9 Spiny-headed Mat-rush
Lomandra longifoliaHabitat: Widespread, particularly sandy soils
Season: All year
Women gathered the smooth strap-shaped leaves from the water's edge to make baskets. They split each rush, tied them in bundles to be soaked allowing the fibres to become pliable for weaving.
The illustration below shows how Aboriginal people used a combination of weirs and basketry traps for fishing.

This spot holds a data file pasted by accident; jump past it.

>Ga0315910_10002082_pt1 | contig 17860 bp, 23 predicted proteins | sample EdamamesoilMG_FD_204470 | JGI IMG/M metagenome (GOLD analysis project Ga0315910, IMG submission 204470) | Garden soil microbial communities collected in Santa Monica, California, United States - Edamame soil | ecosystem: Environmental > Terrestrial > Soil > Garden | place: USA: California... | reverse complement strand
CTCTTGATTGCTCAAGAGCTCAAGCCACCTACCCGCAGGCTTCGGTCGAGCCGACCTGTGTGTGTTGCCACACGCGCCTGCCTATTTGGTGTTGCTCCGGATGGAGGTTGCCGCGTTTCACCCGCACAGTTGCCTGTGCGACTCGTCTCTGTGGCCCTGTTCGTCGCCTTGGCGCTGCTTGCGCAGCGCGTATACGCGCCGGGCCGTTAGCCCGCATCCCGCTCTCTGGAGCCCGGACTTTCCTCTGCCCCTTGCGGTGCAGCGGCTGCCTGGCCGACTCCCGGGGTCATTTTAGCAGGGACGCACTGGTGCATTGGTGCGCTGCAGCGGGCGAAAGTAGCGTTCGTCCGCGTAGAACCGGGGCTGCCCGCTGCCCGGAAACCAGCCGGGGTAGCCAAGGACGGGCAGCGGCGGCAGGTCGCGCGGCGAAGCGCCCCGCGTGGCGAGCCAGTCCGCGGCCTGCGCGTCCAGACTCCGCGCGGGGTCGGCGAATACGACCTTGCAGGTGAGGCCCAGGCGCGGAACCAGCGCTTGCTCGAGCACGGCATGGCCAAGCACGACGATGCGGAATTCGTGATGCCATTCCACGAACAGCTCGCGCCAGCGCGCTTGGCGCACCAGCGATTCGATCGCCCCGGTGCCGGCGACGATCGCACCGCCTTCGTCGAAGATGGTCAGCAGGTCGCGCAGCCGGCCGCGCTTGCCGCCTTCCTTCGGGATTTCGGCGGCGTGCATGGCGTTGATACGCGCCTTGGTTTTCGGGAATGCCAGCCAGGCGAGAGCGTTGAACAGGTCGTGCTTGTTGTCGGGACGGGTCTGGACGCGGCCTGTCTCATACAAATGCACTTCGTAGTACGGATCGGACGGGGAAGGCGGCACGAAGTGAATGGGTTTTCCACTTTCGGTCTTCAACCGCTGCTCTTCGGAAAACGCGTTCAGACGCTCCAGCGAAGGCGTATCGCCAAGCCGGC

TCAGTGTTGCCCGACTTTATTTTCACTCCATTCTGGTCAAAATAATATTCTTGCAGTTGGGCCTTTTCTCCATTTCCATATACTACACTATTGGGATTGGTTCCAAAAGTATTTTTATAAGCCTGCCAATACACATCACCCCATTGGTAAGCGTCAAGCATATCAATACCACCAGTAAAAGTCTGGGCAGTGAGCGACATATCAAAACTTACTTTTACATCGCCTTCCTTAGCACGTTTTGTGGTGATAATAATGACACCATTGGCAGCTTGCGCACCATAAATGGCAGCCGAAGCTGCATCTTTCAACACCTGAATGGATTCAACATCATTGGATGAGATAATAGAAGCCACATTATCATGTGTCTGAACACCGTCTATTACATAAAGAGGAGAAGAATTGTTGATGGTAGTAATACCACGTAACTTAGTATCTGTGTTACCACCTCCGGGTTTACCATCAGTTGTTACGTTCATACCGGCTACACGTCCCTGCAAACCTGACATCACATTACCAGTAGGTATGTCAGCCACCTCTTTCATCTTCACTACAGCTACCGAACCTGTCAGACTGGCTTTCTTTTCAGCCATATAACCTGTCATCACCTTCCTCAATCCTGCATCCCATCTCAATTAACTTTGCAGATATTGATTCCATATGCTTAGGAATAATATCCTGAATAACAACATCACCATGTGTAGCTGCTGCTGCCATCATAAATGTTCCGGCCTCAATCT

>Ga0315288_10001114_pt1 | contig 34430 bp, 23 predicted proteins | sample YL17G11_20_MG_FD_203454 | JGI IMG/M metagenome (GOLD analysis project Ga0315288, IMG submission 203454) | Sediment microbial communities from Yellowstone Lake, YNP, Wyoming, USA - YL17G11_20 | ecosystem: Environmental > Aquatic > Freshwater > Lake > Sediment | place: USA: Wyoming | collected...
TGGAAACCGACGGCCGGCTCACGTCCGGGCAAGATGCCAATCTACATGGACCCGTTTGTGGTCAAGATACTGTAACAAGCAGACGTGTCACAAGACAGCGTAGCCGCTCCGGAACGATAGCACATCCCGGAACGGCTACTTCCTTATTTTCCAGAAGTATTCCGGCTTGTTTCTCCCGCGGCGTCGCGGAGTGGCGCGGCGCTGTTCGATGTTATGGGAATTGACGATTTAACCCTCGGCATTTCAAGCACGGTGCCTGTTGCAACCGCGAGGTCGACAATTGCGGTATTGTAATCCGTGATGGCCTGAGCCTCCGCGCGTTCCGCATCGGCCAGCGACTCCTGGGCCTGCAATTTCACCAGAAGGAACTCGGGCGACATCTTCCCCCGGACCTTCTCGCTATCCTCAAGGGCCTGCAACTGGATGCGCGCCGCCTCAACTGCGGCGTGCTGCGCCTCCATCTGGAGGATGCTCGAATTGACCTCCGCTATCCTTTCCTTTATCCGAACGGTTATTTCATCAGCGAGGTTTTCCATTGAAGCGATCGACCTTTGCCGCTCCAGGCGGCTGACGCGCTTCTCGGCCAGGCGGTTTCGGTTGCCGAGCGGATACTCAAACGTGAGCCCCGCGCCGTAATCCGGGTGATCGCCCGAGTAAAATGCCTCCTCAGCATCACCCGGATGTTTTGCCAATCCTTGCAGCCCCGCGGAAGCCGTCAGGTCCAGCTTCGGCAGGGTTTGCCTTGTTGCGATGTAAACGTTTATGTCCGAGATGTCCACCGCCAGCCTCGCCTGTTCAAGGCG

Eel traps made of woven reeds.
Here they have been used with a weir made of sticks and placed across the stream. These traps are fixed in position. Traps can also be held by hand. At Lake Condah, Victoria, Aboriginal people still make these traditional eel traps.
This is a funnelled basket used as an eel trap, made by people from Lake Condah.
Today, people at Lake Tyers, Victoria and Eden, NSW are carrying on their basketry traditions and experimenting with new materials and designs.
Stages in making a basket.
Coiled basket being woven from Spiny-headed Mat-rush at Lake Tyers on the east coast of Victoria.